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Projects

Current Projects

Virginia Tech 4/16 Shooting

We collected survey data pertaining to traumatic stress as well as a range of psychological and issues in a sample of Virginia Tech students. These data has catalyzed a range of projects spanning symptom-specific analyses, public health issues such as access to care, protective and risk factors, etc. We also collected parallel survey data pertaining to traumatic stress as well as a range of psychological and issues in a sample of Virginia Tech faculty. The process of analyzing this data is still in its beginning stages, and promises to offer the potential for a range of projects spanning symptom-specific analyses, public health issues such as access to care, protective and risk factors, etc.

Psychophysiology of Stress and Trauma

We are currently engaged in a collaboration with Dr. Bruce Friedman's Mind-Body Lab. The project includes a survey component recruiting an expected sample of roughly 200 VT undergraduates filling out a comprehensive battery of survey questions pertaining to a wide range of psychological disorders, physical health disorders, behavioral health characteristics, substance use, and social characteristics. Additionally, a subset of survey respondents will be brought in for a lab study measuring HRV and startle in a fear-learning paradigm over three time points during a three week span. Planned analyses include: 1) An RDoC-inspired transdiagnostic examination of fear learning, safety signal learning, and retention across DSM fear-related disorders and 2) An RDoC-inspired examination of fear versus anxiety.

The Impact of Historical and Systematic Trauma on People of Color

PTSD Symptom-level analysis

Past Projects

Hurricane Katrina Recovery Effort

Dr. Jones consoles a young victim of Hurricane Katrina during recovery efforts along the Gulf coast.

Dr. Jones consoles a young victim of Hurricane Katrina during recovery efforts along the Gulf coast.

After Hurricanes Katrina and Rita ravaged the states of Louisiana and Mississippi, Dr. Jones was deployed to the area for the SAMHSA mental health consultant group. Reaching the area less than three weeks after the disaster, Dr. Jones traveled to both Louisiana and later to Gulfport, Mississippi where he served as a team leader. Since then Dr. Jones has traveled to the area on five occasions. His work in the area has included visits to schools and disaster recovery centers and state offices. Most notably, Dr. Jones met with First Lady Laura Bush at Celebration Church outside Baton Rouge, where they and other officials participated in a briefing discussing conditions and needs of children affected by Katrina.

Harvard Medical School Study

Dr. Jones was also been appointed to the Hurricane Katrina Community Advisory Group administered by the Department of Health Care Policy at the Harvard Medical School. This group conducted a random national survey of 250,000 homes (funded by the National Institute on Mental Health) to ascertain the mental health consequences of the hurricanes. The researchers will identify a cohort of approximately 2000 individuals directly affected and displaced by the hurricanes and follow them for 2 years to assess their level of coping with physical and mental health issues, as well as the logistical difficulties associated with relocating or returning to some sense of a normal routine.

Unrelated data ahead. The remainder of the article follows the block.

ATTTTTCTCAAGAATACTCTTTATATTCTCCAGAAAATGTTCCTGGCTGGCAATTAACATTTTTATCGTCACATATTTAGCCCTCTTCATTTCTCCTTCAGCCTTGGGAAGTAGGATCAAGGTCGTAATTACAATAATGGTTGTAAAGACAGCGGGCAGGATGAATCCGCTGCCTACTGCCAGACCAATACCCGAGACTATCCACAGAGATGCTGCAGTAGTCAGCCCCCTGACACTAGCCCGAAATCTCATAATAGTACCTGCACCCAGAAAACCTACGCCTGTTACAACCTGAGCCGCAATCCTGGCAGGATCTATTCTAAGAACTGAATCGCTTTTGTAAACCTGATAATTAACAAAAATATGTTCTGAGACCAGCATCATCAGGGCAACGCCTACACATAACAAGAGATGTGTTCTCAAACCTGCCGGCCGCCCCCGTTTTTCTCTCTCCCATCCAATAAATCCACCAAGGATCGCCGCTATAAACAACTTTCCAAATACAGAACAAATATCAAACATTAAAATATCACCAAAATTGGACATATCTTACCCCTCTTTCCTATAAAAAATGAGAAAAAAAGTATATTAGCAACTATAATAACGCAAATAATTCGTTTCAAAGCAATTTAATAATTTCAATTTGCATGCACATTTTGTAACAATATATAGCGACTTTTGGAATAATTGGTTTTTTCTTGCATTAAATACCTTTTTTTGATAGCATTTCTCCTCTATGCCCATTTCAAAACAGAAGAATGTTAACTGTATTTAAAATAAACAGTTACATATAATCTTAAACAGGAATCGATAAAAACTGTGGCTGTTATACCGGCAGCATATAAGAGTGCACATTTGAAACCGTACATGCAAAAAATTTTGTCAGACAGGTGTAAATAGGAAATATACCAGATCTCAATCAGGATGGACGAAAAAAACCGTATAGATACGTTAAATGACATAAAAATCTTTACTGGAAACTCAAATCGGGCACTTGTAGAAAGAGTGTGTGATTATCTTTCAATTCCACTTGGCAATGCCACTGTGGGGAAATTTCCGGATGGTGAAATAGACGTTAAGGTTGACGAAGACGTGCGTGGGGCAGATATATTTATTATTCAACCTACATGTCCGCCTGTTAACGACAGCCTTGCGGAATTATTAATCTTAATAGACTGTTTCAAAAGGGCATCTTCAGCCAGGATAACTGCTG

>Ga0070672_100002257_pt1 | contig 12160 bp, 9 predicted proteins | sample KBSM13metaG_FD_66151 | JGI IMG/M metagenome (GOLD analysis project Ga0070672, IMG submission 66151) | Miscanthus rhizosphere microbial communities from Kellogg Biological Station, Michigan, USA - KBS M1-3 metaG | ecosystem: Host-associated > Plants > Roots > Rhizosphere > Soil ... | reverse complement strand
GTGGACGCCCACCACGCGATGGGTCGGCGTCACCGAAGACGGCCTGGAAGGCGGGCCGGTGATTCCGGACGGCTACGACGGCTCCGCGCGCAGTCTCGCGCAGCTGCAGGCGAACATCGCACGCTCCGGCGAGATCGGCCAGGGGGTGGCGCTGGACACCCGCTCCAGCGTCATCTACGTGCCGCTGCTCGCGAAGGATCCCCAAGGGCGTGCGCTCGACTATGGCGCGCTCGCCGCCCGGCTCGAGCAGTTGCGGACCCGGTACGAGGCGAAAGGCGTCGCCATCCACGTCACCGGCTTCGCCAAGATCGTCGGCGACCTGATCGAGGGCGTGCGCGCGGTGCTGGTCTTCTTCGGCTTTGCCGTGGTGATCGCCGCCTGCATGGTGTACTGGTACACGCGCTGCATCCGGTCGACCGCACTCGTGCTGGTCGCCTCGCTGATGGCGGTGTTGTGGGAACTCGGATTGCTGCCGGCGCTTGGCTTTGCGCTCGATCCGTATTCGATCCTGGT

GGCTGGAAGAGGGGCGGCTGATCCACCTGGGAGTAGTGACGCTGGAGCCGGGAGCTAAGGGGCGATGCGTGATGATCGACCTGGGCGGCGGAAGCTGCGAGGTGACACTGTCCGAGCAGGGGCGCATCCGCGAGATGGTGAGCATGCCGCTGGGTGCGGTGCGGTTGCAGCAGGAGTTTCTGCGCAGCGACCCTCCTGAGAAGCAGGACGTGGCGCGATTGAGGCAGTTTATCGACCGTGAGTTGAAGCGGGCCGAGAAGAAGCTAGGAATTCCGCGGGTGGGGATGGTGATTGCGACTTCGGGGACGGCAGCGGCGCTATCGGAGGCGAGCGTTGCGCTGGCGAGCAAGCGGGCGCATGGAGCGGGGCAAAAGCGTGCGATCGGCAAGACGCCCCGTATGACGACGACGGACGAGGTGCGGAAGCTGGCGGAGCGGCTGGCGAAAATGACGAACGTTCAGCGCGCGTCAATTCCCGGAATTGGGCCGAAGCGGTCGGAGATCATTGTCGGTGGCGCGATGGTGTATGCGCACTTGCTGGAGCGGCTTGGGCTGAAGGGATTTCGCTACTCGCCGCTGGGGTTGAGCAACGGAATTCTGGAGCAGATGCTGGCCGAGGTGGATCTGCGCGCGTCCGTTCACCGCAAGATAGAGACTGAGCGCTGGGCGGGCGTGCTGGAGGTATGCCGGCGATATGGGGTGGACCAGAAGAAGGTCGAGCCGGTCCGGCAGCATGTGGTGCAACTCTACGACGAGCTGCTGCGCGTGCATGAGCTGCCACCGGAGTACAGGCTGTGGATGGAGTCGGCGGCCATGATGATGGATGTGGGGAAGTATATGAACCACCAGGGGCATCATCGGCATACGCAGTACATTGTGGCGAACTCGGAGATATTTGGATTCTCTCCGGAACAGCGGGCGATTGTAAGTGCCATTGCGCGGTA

Dr. Jones was featured in an recent article in the Virginia Tech College of Science Magazine for his role in the REACT project.

Dr. Jones was featured in an recent article in the Virginia Tech College of Science Magazine for his role in the REACT project.

REAACT Project

Dr. Jones spearheaded a project in conjunction with the Yale Child Study Center at Yale University designed to treat children following residential fire. The project, entitled Recovery Effort after Adult and Child Trauma (REAACT), adapted the Yale Child Study Center's Child Development Community Policing Program (CD-CP) model, to involve firefighters. Through this project, firefighters learned about the negative effects of fire on children. At the scene of a fire, firefighters are encouraged to contact REAACT clinicians who will make initial contact with the family. This partnership enables our clinicians to connect with families immediately following the traumatic incident.

NIMH Grant

He and his team have studied the influence of major technological and natural disasters on children's functioning for the past 30 years. His research team completed a National Institute of Mental Health (NIMH) grant assessing the impact of residential fire on children and their parents. Two recent grants from Federal Emergency Management Agency (FEMA) enabled his group to study both injured and non-injured children following fire-related trauma. The ascertainment of mediators and moderators of distress, including coping and social support, is also an important target area.